Win Harper | Life and Leadership Coach

2014 Finger Lakes Community College Veterans Day Speech

FLCC Veterans Day Speech 11/11/2014

Thank you.  Thank you for inviting me to speak today.  There are almost 200 veterans enrolled in your college, and there are thousands of others in the local community, and there are millions throughout the United States.  Today we pause to honor them by simply saying Thank You!

Here is something important to know about veterans, and active duty service members, we don’t see serving our country as a sacrifice; we see it as an HONOR!
We serve because we believe in our country, we believe it is the right thing to do, and we believe it is important.

And, we are not the only ones serving.  I remember seeing a Pogo cartoon in our local newspaper that had one frame; it showed a woman in a rocking chair knitting a scarf in front of a fireplace at Christmas time.  There was a picture of a young man in uniform on her mantel.  The caption read, “They also serve who only sit and wait.” I remember when was in Vietnam 1967-68, I did not understand how my parents, family, and friends were affected by my service in combat.  I didn’t realize till much later that they also served. Military spouses especially serve hard to support their families, pay the bills, and maintain their homes.  They serve by enduring the uncertainty not knowing if their loved ones will return, and they serve by steadfastly keeping their loved ones alive in their hearts, and the hearts of their families. The same is true for all family members, loved ones, and friends.  If you are a military spouse, a family member, father, mother, brother, sister, son, daughter of a service member or veteran, or if you are a friend or a loved one of a service member or veteran.  Thank you for your service and your support!!!!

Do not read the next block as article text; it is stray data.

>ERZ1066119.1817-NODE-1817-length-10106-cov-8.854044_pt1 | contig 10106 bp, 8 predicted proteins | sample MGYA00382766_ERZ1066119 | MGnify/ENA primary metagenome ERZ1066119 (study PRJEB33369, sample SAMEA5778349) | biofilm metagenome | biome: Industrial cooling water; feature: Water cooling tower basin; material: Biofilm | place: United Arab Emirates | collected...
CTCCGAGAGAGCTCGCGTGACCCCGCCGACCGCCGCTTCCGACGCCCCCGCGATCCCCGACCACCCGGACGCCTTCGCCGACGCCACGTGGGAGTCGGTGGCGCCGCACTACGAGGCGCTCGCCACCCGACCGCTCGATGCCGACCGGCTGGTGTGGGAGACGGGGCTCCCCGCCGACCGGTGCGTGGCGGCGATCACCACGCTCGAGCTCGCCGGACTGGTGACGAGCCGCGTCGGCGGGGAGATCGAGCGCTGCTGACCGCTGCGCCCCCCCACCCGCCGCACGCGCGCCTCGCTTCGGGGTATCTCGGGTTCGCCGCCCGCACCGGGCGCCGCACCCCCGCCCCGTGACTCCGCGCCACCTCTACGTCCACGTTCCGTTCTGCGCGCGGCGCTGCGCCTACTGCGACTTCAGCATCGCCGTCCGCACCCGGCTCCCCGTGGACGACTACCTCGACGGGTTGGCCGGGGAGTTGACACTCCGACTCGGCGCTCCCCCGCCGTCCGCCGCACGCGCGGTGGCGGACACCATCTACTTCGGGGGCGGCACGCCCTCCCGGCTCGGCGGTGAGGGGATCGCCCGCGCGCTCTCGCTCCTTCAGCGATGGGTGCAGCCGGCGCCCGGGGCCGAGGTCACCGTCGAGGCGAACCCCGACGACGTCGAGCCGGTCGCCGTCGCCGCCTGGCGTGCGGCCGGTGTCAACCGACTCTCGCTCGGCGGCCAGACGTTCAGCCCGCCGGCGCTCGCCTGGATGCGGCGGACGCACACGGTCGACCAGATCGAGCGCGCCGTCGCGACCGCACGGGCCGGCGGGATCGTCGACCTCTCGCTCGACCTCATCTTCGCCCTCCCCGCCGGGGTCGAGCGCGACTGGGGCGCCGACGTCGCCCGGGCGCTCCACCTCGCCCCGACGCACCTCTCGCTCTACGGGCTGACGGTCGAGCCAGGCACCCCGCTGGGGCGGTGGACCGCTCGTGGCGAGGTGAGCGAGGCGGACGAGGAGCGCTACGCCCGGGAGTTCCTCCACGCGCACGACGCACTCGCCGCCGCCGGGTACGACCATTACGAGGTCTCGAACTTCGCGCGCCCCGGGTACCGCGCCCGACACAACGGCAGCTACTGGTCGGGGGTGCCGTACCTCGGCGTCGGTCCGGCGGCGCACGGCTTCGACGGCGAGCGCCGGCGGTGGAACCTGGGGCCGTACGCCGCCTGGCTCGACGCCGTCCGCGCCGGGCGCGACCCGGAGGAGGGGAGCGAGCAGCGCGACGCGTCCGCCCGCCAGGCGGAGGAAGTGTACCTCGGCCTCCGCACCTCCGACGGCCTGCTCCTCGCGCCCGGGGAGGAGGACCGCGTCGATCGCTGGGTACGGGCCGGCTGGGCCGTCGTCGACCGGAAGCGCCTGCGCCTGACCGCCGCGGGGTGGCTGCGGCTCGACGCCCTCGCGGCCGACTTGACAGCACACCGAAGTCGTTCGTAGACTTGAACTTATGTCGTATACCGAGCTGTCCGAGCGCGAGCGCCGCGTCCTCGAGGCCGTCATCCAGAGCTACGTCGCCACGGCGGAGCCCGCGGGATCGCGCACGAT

We need your support; we would not or could not do what we do without it. 

We are all in this together.

Here is another important thing to know about Veterans, there is a special bond among us that is developed while we are on active duty, and especially in combat.  That bond holds combat units together, and is necessary for an effective fighting force. And, that bond does not end with our active service. As Veterans, we join the VFW, the American Legion, the Colleges Vet Club, and the Marine Corps League, and we go to reunions of our units. I meet once a month for lunch with local Marines.

For some Veterans their military service was the pivotal moment in their lives. We remember the day we enlisted, our Drill Instructors names, and the day we graduated from boot camp, all of our duty stations, and everyone we served with.  We fly the American Flag and the MIA flag, we put decals on our cars, we wear baseball caps, we stand at attention when the American Flag is passing by, we put our hands over our hearts when we recite the Pledge of Allegiance, and we sing the words to our National Anthem.  When taps is played; we cry. We cry for our brothers and sisters who sacrificed their lives for us.  We cry because we remember them, our friends, their names, their stories, their dreams, their hopes, and their sacrifice.  We remember, honor, and miss them.

Here is an good example of how deep that bond is: A few years ago I watched a documentary about the Men who survived the sinking of the USS Arizona at Pearl Harbor on December 7th, 1941.  1177 sailors and Marines lost their lives and our entombed on the ship; 337 survived.  Some of the survivors, who are now in their late 80s and early 90s, have made arrangements upon their passing to be cremated and their ashes be returned to their ship.  The National Park Service holds a ceremony after the memorial is closed and scuba divers take the urns and place them into the USS Arizona in order that these men, so far 34, are able to spend eternity with their shipmates!